My Duke blueberry plants

It's finally time to start my little jungle project in the polytunnel! I want to grow plenty of tall plants in there and the blueberry variety Duke seemed like the perfect choice.

insidan av ett stort tunnelväxthus. Duke will be planted here in the polytunnel.

I want to use this space for tall plants and bushes.


I have bought quite a few fun new plants this year. There are plenty of plant nurseries around Växjö where I live, and I just love coming home with my new findings. For example red kiwi and white peach, and I also hope to plant an elderflower bush that grows in a pyramid shape.


A jungle in my polytunnel

My goal is to get a nice jungle vibe in a section of my large polytunnel by planting tall bushes and trees. The polytunnel is 11.5 feet tall (around 3 meters) and there's plenty of space to grow. Growing tall plants means that I can grow lots of other things on ground level too of course. I have even been thinking about getting a small fountain powered by solar panels, to make it even cozier in there.

So far, I have a thornless blackberry variety called Black Satin, the grape variety Himrod, Ken's Red red kiwi and the white peach Ice Peach. I also decided to plant strawberries around the pathways. There are a few asparagus plants in here too now, Primavera and Gijnlim and the purple variety Pacific Purple.


En plantetikett på blåbärsbusken. Duke, information.

The information on the tag is often lackluster and it might not be suited to my climate either.



I saw some pictures of trained blueberry bushes a while ago. It looked so nice, but I couldn't figure out why I should train them when there's plenty of space outside. But with a larger greenhouse and a vision for a lush jungle in there, I just couldn't stop thinking about them. I need tall, trained blueberry plants in my polytunnel!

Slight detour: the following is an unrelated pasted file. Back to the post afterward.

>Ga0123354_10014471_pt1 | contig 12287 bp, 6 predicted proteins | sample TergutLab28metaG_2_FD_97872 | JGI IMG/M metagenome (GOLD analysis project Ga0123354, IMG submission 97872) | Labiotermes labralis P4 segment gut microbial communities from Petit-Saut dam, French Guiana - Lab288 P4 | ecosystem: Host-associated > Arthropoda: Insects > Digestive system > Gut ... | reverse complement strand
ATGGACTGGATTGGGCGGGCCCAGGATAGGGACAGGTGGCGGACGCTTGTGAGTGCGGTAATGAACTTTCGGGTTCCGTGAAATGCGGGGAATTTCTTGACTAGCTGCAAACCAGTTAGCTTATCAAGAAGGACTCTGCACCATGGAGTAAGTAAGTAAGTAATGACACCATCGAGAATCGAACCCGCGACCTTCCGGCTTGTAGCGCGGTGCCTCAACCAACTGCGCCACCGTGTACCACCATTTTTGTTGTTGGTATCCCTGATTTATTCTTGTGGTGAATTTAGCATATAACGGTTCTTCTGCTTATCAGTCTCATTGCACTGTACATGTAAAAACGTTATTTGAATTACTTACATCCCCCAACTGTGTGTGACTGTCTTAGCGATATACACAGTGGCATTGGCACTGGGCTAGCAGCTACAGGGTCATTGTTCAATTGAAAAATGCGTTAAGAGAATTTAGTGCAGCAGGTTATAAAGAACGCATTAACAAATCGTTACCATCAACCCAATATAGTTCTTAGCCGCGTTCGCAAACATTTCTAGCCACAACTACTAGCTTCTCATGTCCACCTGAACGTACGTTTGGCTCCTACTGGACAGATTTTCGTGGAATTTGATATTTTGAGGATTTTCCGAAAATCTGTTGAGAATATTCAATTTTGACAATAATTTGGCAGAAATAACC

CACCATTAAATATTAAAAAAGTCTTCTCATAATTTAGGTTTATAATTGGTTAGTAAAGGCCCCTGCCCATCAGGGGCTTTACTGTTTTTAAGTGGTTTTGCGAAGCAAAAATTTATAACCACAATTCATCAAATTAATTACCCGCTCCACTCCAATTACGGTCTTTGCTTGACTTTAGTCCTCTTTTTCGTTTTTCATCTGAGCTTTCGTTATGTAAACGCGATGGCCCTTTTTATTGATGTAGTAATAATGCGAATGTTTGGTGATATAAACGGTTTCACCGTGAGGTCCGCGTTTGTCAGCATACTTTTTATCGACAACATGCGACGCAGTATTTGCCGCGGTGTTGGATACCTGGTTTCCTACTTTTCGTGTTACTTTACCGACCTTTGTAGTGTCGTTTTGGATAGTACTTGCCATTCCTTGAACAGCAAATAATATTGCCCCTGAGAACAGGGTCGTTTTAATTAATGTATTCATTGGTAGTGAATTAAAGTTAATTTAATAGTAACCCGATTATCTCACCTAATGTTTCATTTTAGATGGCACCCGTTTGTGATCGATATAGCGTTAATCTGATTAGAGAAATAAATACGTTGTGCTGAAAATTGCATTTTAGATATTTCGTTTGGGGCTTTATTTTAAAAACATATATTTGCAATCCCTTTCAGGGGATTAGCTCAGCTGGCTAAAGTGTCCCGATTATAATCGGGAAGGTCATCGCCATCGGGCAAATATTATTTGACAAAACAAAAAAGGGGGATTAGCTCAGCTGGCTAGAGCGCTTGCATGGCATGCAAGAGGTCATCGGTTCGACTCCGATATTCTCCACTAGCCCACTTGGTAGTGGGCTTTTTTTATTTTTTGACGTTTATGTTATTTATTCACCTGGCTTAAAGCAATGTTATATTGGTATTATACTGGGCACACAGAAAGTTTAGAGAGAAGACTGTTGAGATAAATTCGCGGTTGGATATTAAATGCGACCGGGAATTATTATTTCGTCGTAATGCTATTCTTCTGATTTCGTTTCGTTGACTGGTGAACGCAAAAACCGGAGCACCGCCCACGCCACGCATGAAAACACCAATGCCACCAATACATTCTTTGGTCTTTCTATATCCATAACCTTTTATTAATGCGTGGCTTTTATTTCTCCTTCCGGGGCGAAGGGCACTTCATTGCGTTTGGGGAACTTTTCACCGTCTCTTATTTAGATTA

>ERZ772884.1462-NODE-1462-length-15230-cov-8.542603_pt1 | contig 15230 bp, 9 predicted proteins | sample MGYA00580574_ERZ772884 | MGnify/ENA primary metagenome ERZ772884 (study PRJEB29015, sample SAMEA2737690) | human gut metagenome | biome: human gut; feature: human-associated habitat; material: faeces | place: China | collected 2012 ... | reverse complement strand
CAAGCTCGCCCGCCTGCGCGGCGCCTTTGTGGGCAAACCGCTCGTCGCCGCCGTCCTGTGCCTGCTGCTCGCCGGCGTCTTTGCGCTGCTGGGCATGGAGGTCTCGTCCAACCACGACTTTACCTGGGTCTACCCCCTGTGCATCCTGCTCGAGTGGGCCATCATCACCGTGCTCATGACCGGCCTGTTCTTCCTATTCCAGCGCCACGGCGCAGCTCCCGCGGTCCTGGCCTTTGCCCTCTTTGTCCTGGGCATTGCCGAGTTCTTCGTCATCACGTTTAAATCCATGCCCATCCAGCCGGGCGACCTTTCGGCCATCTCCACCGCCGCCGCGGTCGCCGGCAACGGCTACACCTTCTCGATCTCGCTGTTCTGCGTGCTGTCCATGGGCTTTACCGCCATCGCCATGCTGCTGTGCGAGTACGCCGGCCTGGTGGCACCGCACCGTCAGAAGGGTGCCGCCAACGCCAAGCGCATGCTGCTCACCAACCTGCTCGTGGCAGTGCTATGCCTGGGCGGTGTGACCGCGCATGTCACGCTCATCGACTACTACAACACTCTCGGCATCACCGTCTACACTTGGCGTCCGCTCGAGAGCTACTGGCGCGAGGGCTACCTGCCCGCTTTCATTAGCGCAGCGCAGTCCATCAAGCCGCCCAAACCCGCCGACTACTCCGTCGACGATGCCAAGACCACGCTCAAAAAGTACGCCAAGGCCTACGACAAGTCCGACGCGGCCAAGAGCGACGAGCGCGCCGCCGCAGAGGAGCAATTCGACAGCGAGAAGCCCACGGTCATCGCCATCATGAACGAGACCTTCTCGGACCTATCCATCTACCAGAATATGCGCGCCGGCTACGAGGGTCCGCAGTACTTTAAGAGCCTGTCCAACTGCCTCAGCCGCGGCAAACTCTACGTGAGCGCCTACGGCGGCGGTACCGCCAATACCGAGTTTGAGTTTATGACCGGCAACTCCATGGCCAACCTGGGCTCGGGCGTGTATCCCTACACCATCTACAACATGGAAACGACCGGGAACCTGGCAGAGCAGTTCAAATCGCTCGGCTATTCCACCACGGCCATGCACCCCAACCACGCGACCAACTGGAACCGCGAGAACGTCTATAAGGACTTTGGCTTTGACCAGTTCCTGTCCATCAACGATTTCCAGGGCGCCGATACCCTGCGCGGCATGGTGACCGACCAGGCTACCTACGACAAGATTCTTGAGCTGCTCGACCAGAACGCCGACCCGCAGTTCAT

I always make sure to read up on any new plants, but it's especially important when I have a specific plan for them in mind. The information on the tags is often quite scant so I try to google my plants too, just in case.

You can't use just any blueberry variety and expect it to work well trained. The varieties are very different and a low-growing one won't be right for this kind of project. The most common varieties in the garden center might not be suited for training and others are perfect for the greenhouse.


More about berries: Growing honeyberries


Perfect for the greenhouse

I recently came upon a variety that I hadn't seen before, called Duke. When I googled it, I found out that it's supposed to be perfect for the greenhouse/polytunnel. It's one of the earliest varieties, very large and flowers late. Bingo! The fact that it's tall and flowers late make it resistant to frost at night, which is perfect.

Two Duke plants came home with me and I'm going to plant them in peat moss, right into the soil under a layer of wood chips in my polytunnel. I'm going to put another variety that's growing in a pot right now in a more secluded part of the tunnel. Don't forget that the blueberries need to be pollinated by another variety (cross-pollination.)


Omogna blåbär på en buske.

Duke will produce an early harvest, much earlier than the bushes outside.


More about berries: Propagating strawberries


I'm so excited! It takes a few years for the plants to grow tall, and I will need to prune them quite a lot the first few years to help them along. I'm looking forward to seeing them grow though!
/Sara Bäckmo


This article was published the first time in June 2017 on my Swedish blog.

14. July 2019

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